How Dungeons & Dragons can help SFU student wellness

SFU’s Health & Counselling blends high-fantasy roleplaying with group therapy

By: Mishaa Khan, Peak Associate

In a unique twist on therapy, SFU’s Health & Counselling services have combined group therapy with Dungeons & Dragons in the dungeon (or lower level) of Maggie Benston Centre. 

To learn more about the program, Dungeons & Worry Dragons, The Peak conducted an email interview with the clinical counsellor leading the group, David Lindskoog.

Lindskoog explains that “the primary focus is on establishing and maintaining a safe atmosphere so participants can work towards their counselling goals effectively [ . . . ] The other aspects of the group are roleplaying and counsellor-facilitated social interaction — this is the Dungeons & Dragons (D&D) part!”

While this may sound like participants are just playing a game with strangers, Lindskoog explains that the game “provides a safe place for students to ‘face their fears’ about social interaction in a fun and supportive setting.” Additionally, Lindskoog states that this therapy group is ideal for anyone struggling with social anxiety, low social confidence, difficulty connecting meaningfully with others, deficits in social skills, or isolation or withdrawal from challenges such as low mood.

He summarizes the group’s activities by saying that “the roleplaying game is mostly a fun vehicle for us to do exposure therapy,” exposure therapy being a way for people to confront fears, anxieties, or stressful situations and contexts in safe settings. 

“Each participant creates a unique character — an adventurer in a fantasy world — and students participate in the group mostly from the perspective of that character [ . . . ] For example, if a student struggles with low social confidence, they may create a character who shares that same struggle and is working to overcome it, or they may create someone who is bold, reckless, or even over-confident to kind of ‘try on’ this way of interacting with others,” Lindskoog explains.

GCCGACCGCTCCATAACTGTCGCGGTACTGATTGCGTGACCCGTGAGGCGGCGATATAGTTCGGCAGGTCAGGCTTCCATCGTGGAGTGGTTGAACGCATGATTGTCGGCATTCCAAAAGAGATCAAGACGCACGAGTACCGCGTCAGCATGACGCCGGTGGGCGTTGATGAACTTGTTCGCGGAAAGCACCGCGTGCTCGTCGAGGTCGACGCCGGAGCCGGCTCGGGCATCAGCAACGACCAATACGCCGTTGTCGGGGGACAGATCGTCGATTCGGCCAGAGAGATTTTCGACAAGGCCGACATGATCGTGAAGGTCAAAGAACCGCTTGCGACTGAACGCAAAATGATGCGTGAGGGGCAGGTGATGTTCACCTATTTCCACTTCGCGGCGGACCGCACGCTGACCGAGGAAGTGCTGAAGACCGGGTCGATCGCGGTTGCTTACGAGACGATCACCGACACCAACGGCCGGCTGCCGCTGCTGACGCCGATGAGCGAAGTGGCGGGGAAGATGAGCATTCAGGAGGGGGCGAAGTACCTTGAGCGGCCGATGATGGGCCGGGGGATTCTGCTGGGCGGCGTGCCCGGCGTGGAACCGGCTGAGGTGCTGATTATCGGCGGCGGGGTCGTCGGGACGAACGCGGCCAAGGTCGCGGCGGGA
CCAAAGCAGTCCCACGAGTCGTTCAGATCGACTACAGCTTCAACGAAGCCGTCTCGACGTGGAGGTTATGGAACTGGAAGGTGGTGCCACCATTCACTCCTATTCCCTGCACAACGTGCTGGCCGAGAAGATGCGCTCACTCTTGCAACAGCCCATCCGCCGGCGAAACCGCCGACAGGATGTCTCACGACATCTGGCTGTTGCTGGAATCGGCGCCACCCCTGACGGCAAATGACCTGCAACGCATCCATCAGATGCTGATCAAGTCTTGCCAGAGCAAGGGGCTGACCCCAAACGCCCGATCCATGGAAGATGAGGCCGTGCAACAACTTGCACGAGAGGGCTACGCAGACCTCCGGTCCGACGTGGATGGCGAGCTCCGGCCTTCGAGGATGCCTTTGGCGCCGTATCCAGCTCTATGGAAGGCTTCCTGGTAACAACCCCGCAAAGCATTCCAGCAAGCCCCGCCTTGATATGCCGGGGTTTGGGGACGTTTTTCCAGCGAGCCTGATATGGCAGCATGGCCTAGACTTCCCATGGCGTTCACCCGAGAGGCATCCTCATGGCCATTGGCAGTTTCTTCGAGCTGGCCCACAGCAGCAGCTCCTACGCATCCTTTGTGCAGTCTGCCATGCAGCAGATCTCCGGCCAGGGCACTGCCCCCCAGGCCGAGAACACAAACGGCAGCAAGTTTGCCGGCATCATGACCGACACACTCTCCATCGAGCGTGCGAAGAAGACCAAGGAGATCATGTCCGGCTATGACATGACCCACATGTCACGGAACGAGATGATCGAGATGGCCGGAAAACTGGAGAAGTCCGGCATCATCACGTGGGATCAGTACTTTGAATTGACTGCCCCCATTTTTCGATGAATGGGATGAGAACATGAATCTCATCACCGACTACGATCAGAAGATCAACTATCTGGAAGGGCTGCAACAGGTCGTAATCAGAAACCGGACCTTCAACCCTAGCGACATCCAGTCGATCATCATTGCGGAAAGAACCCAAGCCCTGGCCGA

Moreover, Lindskoog reports that roleplaying games can improve empathy, non-verbal communication, self- and other-awareness. The game emphasizes creative problem-solving, communication, collaboration, and helps students meaningfully navigate the failures that inevitably may be brought on by the dice. 

“Students are actually building resilience and practicing distress tolerance skills,” he explains. 

According to student reports, “Participants valued having a space for safe interactions with supportive others; taking pro-social “risks;” practicing social skills; developing self-awareness, creativity, and imagination; engaging with the story of the game; and generally exploring other ways of being through role playing their characters.”

Group therapy can be daunting to many, but students who were part of the group found it to be beneficial, and Lindskoog was happy with the outcomes. There was an average 16% improvement on social anxiety symptoms in the three groups that ran in 2019. 

While Lindskoog would like to reach more people, the group size caps at eight participants “so that everyone has an opportunity to participate meaningfully.” Though the group is currently full, Lindskoog says that on rare occasions, there are sometimes spots that open up in the middle of the semester, allowing students to join. If you are interested in joining, you can meet up with Lindskoog for an interview and be placed on a list for next semester’s group. 

 

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